Additional schools with active prison divestment campaigns include MIT, Swarthmore College, Florida State University, University of Florida, Middlebury College, Portland State University and Grinnell College.
CoreCivic has maintained that it has an important role in supplementing services that state and federal government can’t provide on their own. Spokeswoman Amanda Gilchrist dismissed the negative attention the private prison industry has received, including for its role in housing detained immigrants, as “false information spread by politically motivated special interests.”
“The fact is our sole job is to help the government solve problems in ways it could not do alone — to help manage unprecedented humanitarian crises, dramatically improve the standard of care for vulnerable people, and meet other critical needs efficiently and innovatively,” Gilchrist said.
The GEO Group, the nation’s largest private prison firm, released a statement saying that the divestment efforts “are based on a false narrative and a deliberate mischaracterization of our role as a long-standing government services provider.”
Alex Friedmann, a critic of the private prison industry and associate director of the Human Rights Defense Center, a prisoner rights nonprofit, said he is heartened to see college students rally around the cause of prison divestment.
But their efforts have a long way to go before they can effectively hobble the $5 billion private prison industry, he said. Private prison companies have flourished since the 1980s, when stricter federal drug laws created the need for more prisoner housing. As of 2016, private prisons held 8.5 percent of all state and federal prisoners, according to a report by The Sentencing Project, which advocates for alternatives to incarceration. Dozens of other companies contract with prisons to provide everything from surveillance equipment to prison beds, phone calls and commissary services.
“These very institutionalized social and political issues are fairly entrenched in our criminal justice system,” Friedmann said, “but if enough people want action, we can reach a tipping point for change.”
The amount that Harvard’s endowment is tied to the prison industry is unclear.
According to the Harvard Prison Divestment Campaign, Bacow has said the school’s prison-related investments are only $18,000. But based on a review of the 1 percent of the school’s endowment invested in public holdings, the figure is at least $3 million, the campaign found, according to research published in April. The campaign notes that Harvard does not hold direct stock in prison companies, but rather in exchange-traded funds that include companies that build and operate prisons or sell security technology and other products used in policing and detention.
A spokesman for the Harvard Management Company, which oversees the school’s endowment, referred questions to the university, which ultimately makes divestment decisions. The university did not comment beyond confirming Bacow’s meeting with the students and saying that he had offered to arrange an additional meeting for them.
The students say that divesting from the prison industry, even indirectly, wouldn’t be out of place for Harvard, where the leadership has previously agreed to pull investments from companies that profit from the tobacco industry, apartheid South Africa and the conflict in the Darfur region of Sudan.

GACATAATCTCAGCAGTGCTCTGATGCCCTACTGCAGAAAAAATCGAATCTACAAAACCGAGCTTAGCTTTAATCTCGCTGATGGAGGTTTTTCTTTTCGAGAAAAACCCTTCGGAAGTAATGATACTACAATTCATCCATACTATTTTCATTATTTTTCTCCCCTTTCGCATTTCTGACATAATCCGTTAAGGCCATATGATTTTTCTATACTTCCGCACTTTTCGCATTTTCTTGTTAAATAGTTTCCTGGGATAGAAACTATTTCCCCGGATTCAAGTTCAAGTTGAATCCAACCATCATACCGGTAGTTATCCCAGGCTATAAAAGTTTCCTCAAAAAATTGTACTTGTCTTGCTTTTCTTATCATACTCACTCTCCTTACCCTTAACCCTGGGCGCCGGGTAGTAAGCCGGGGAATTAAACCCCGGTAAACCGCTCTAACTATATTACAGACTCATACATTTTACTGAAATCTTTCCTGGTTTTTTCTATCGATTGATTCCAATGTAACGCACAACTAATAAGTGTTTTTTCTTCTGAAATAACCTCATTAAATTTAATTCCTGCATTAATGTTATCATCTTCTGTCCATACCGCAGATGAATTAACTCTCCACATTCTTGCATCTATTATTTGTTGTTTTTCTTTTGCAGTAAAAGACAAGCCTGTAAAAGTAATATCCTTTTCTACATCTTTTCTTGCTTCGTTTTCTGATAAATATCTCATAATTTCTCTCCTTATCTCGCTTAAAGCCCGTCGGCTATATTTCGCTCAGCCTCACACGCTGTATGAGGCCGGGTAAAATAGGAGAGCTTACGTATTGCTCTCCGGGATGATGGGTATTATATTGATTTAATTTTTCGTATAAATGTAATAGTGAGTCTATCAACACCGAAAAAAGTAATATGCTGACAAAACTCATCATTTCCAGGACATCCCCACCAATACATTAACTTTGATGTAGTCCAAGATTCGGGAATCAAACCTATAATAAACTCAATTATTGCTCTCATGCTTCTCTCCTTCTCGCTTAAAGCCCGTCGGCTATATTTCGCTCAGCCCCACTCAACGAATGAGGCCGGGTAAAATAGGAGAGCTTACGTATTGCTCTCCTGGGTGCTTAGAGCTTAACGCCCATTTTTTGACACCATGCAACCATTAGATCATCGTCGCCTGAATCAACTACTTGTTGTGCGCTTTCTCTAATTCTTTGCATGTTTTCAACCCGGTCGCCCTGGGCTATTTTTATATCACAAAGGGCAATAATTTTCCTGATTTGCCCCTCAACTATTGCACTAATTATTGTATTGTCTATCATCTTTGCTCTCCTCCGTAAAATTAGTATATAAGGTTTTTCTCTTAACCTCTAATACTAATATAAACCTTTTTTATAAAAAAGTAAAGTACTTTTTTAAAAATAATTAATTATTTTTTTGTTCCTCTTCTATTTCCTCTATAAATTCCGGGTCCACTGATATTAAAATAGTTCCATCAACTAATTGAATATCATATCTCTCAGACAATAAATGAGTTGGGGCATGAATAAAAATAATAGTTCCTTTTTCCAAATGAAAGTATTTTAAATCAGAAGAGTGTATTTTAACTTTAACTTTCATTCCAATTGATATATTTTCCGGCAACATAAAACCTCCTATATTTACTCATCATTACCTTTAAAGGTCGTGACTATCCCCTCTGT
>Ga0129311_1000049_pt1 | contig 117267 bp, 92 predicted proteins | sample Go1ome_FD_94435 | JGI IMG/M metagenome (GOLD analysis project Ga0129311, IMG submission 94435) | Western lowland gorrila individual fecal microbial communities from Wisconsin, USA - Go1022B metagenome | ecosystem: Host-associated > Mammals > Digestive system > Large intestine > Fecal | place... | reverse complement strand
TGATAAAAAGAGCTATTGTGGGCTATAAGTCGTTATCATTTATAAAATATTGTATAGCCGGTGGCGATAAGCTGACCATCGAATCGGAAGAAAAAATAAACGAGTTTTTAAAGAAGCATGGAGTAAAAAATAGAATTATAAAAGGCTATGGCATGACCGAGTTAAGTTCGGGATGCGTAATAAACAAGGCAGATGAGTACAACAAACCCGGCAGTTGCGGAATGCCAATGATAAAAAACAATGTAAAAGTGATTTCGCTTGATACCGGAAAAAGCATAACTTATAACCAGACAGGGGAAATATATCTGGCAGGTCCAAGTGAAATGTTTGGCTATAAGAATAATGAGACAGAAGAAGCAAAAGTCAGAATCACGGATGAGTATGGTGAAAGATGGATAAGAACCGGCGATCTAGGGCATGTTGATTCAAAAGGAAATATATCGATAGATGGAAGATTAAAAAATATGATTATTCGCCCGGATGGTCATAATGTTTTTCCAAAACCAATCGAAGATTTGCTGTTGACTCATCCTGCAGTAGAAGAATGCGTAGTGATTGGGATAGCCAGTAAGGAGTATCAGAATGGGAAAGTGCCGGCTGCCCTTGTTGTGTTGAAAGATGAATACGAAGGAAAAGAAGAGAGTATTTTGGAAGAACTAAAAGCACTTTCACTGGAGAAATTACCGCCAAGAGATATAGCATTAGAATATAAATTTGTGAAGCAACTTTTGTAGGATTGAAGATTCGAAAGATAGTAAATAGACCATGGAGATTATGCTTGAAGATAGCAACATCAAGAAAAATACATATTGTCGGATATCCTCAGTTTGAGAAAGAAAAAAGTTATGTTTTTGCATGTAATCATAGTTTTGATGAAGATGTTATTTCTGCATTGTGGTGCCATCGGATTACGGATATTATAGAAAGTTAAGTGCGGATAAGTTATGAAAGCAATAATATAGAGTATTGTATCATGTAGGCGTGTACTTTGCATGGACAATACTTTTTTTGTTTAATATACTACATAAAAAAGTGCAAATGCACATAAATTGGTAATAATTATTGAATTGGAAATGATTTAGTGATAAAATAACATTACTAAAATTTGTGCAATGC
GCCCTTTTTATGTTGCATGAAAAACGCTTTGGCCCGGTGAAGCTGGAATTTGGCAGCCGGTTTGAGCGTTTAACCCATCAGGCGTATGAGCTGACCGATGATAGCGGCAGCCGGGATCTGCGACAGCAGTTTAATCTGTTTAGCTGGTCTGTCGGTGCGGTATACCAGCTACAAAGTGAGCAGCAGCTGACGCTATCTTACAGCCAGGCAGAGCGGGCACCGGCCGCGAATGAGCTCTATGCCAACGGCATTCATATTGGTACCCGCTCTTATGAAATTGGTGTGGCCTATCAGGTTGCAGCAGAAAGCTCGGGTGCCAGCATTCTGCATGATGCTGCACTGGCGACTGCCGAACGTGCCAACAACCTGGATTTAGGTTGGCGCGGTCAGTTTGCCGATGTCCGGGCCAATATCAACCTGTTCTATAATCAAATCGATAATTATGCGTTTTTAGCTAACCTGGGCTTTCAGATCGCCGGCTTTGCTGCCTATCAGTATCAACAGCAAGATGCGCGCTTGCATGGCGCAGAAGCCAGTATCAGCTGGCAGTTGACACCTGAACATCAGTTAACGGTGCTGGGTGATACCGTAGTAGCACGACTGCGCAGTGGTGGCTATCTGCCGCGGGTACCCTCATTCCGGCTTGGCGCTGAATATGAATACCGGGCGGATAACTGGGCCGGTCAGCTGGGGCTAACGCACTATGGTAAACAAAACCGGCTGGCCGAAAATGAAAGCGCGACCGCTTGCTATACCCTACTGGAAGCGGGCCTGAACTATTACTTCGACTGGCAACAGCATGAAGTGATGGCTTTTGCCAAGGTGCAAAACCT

Aside from prisons, some students are also calling for divestment from the fossil fuel industry, a campaign that has seen its own opposition from school leadership. In 2013, Harvard President Drew Gilpin Faust said that the “endowment is a resource, not an instrument to impel social or political change.”
Bacow reiterated that position during a forum on fossil fuel divestment in April, when he also responded to prison divestment. He said Harvard does have its place in contributing to the conversation, but in a different way than divestment.
“I’m proud of what we’ve done as an institution to try through our scholarship to address issues of mass incarceration,” he told students. “I think as an institution, we have much to contribute to this issue. And we should.”
Harvard is home to scholars who have called for changing the criminal justice system, and its law school’s criminal justice policy program has addressed problems surrounding bail, fines and debt.
Members of the prison divestment campaign at Harvard, which is predominantly made up of students of color and started as a class project in the fall of 2017, believe more can be done.
This fall, they will host students from more than 30 universities interested in the prison divestment movement and will continue to push a Just Reinvestment Fund — an initiative to get Harvard alumni to stop donating to the school until the campaign’s demands are met. The activists want Harvard to reinvest money from its endowment toward groups that help historically disenfranchised communities of color in the Boston area, focusing on issues such as housing, education and alternatives to incarceration.
For Harvard student Zoë Hopkins, who will be a sophomore in the fall, the past year immersing herself as an organizer was challenging, marked by older Harvard donors who told her she should be arrested for disrupting the school’s president during events.
“Harvard has immense influence,” Hopkins said. “It has a choice: It can either be a leader in making morally right decisions or it can choose to follow and to continue making morally reprehensible decisions.”
“But whatever it does,” she added, “the world is watching.”
Haimy Assefa reported from Cambridge, Massachusetts, and Erik Ortiz reported from New York City.